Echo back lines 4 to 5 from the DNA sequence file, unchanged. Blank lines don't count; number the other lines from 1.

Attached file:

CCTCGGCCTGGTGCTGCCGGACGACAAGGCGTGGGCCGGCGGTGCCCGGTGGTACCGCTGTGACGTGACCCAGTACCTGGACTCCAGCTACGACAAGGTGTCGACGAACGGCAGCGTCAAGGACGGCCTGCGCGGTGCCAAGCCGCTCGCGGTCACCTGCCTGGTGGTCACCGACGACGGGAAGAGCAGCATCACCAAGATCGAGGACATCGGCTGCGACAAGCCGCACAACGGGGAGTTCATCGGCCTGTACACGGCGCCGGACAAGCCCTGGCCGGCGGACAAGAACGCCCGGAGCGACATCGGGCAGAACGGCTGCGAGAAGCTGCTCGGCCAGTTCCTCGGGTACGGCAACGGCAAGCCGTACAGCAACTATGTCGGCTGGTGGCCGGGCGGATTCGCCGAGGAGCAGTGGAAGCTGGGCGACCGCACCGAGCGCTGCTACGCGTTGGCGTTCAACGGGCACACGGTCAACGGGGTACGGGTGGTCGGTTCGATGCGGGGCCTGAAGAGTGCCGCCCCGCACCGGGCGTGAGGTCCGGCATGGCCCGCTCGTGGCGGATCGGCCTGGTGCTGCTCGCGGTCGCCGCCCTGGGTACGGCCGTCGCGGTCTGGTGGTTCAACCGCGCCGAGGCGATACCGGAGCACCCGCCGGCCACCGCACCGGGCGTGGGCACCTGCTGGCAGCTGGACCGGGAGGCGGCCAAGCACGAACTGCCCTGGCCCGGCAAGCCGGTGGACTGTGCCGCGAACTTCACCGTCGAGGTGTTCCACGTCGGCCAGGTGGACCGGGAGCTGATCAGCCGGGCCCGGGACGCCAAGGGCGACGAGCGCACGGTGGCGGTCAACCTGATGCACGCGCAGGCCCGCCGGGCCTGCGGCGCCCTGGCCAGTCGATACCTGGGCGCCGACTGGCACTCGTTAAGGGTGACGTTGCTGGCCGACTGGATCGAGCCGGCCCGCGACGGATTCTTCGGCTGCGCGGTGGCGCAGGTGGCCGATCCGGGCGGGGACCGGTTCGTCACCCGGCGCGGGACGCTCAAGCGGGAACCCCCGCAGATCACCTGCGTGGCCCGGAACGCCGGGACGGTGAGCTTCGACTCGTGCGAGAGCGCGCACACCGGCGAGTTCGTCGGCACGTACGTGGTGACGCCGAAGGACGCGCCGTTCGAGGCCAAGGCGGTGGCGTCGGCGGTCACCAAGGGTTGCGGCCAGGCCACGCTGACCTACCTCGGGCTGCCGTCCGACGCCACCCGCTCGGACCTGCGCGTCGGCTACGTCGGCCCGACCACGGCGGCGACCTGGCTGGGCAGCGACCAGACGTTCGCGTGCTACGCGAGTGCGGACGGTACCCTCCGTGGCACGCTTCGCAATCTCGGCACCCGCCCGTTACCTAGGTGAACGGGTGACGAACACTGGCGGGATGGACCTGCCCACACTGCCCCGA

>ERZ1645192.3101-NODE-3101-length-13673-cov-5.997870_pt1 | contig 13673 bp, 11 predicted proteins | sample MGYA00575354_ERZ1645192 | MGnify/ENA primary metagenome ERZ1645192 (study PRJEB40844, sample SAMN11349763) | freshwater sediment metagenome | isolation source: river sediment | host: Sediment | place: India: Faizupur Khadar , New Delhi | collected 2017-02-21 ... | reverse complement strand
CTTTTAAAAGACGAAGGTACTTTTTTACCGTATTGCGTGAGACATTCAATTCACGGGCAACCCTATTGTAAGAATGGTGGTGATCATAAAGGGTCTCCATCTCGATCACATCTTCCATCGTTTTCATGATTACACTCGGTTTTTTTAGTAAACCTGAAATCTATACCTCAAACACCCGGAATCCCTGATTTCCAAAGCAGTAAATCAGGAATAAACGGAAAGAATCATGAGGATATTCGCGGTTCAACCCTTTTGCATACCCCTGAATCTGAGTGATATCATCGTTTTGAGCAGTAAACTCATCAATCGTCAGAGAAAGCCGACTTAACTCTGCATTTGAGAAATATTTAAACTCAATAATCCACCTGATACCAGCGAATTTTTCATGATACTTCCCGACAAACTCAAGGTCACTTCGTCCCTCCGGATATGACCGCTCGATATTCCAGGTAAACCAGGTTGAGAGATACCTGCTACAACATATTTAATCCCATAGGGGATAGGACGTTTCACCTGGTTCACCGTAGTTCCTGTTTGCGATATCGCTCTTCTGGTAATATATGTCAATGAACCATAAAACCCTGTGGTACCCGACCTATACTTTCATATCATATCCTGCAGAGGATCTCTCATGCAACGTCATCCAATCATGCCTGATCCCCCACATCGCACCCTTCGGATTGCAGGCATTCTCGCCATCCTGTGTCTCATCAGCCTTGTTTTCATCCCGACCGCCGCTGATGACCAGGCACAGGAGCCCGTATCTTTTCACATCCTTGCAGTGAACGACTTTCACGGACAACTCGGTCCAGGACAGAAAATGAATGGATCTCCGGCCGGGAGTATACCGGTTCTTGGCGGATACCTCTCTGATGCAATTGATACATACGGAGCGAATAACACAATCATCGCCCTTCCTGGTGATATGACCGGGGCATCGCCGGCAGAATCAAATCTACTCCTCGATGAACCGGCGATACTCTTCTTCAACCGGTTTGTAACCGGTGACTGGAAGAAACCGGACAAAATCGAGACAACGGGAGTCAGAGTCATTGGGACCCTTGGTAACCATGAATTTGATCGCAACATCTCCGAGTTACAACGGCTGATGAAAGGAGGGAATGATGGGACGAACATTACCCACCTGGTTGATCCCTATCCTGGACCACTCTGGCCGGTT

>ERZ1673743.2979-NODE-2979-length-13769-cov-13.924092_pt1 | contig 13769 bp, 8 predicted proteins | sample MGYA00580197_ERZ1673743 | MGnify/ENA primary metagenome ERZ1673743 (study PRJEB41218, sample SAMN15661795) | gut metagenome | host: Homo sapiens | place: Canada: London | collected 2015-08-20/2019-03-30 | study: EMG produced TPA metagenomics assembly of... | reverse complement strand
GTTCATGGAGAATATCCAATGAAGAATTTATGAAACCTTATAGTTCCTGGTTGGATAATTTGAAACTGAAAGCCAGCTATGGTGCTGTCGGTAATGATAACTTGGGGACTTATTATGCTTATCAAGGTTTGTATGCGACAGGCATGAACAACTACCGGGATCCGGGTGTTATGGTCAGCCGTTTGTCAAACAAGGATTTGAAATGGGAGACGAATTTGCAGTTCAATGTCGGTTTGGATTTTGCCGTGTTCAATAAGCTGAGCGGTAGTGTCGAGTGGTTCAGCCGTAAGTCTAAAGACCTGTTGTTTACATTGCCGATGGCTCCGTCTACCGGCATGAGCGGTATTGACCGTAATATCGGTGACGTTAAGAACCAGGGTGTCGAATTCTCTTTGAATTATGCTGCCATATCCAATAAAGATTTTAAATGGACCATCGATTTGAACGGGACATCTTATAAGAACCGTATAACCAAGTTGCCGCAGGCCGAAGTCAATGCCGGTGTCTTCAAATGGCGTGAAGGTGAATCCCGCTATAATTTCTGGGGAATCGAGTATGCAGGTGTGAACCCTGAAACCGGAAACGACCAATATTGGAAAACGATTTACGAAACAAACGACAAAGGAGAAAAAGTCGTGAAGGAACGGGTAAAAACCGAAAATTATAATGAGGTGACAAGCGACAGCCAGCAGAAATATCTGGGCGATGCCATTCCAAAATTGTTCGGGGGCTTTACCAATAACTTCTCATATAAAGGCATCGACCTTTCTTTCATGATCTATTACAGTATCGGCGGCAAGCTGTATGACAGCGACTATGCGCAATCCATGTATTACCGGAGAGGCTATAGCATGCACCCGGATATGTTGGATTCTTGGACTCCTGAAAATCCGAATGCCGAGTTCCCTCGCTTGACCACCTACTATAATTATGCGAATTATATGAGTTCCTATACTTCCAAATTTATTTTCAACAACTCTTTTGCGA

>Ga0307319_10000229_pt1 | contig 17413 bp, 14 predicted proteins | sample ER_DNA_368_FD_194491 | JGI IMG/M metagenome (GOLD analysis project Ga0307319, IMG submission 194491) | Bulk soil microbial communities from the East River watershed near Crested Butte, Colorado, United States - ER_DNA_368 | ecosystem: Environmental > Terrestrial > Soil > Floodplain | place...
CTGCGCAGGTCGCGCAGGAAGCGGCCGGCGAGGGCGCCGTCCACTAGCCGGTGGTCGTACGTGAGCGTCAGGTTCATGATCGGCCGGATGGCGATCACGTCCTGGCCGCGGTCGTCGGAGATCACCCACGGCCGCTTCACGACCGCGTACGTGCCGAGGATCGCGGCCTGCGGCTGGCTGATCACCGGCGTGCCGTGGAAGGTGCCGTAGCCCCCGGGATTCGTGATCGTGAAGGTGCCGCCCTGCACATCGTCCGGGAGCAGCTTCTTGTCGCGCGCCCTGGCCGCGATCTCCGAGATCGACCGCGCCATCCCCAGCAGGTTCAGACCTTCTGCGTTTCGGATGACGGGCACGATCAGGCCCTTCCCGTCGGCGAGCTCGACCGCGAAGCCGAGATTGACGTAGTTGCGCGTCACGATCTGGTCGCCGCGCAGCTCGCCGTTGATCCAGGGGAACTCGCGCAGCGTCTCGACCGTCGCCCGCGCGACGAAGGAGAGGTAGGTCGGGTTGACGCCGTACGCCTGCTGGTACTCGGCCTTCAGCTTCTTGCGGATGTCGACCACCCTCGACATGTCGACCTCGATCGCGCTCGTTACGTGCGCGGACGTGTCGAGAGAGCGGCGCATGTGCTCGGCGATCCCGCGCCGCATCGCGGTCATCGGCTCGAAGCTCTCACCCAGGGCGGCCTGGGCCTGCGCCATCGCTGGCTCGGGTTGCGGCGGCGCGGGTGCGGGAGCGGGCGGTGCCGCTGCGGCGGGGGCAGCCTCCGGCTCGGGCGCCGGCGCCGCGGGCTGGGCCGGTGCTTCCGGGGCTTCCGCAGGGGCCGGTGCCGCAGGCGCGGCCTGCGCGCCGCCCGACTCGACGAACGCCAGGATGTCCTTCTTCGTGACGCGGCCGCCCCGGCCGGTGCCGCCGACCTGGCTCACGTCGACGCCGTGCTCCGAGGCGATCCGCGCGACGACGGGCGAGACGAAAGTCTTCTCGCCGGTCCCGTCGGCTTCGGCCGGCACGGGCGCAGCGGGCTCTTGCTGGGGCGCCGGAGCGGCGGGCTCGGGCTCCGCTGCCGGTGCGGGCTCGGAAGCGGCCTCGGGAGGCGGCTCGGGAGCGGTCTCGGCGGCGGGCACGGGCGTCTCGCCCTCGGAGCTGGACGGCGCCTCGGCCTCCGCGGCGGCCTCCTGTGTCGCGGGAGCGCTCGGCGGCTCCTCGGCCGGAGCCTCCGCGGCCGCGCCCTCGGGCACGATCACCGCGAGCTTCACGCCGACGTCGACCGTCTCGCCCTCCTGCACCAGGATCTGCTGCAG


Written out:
>ERZ1673743.2979-NODE-2979-length-13769-cov-13.924092_pt1 | contig 13769 bp, 8 predicted proteins | sample MGYA00580197_ERZ1673743 | MGnify/ENA primary metagenome ERZ1673743 (study PRJEB41218, sample SAMN15661795) | gut metagenome | host: Homo sapiens | place: Canada: London | collected 2015-08-20/2019-03-30 | study: EMG produced TPA metagenomics assembly of... | reverse complement strand
GTTCATGGAGAATATCCAATGAAGAATTTATGAAACCTTATAGTTCCTGGTTGGATAATTTGAAACTGAAAGCCAGCTATGGTGCTGTCGGTAATGATAACTTGGGGACTTATTATGCTTATCAAGGTTTGTATGCGACAGGCATGAACAACTACCGGGATCCGGGTGTTATGGTCAGCCGTTTGTCAAACAAGGATTTGAAATGGGAGACGAATTTGCAGTTCAATGTCGGTTTGGATTTTGCCGTGTTCAATAAGCTGAGCGGTAGTGTCGAGTGGTTCAGCCGTAAGTCTAAAGACCTGTTGTTTACATTGCCGATGGCTCCGTCTACCGGCATGAGCGGTATTGACCGTAATATCGGTGACGTTAAGAACCAGGGTGTCGAATTCTCTTTGAATTATGCTGCCATATCCAATAAAGATTTTAAATGGACCATCGATTTGAACGGGACATCTTATAAGAACCGTATAACCAAGTTGCCGCAGGCCGAAGTCAATGCCGGTGTCTTCAAATGGCGTGAAGGTGAATCCCGCTATAATTTCTGGGGAATCGAGTATGCAGGTGTGAACCCTGAAACCGGAAACGACCAATATTGGAAAACGATTTACGAAACAAACGACAAAGGAGAAAAAGTCGTGAAGGAACGGGTAAAAACCGAAAATTATAATGAGGTGACAAGCGACAGCCAGCAGAAATATCTGGGCGATGCCATTCCAAAATTGTTCGGGGGCTTTACCAATAACTTCTCATATAAAGGCATCGACCTTTCTTTCATGATCTATTACAGTATCGGCGGCAAGCTGTATGACAGCGACTATGCGCAATCCATGTATTACCGGAGAGGCTATAGCATGCACCCGGATATGTTGGATTCTTGGACTCCTGAAAATCCGAATGCCGAGTTCCCTCGCTTGACCACCTACTATAATTATGCGAATTATATGAGTTCCTATACTTCCAAATTTATTTTCAACAACTCTTTTGCGA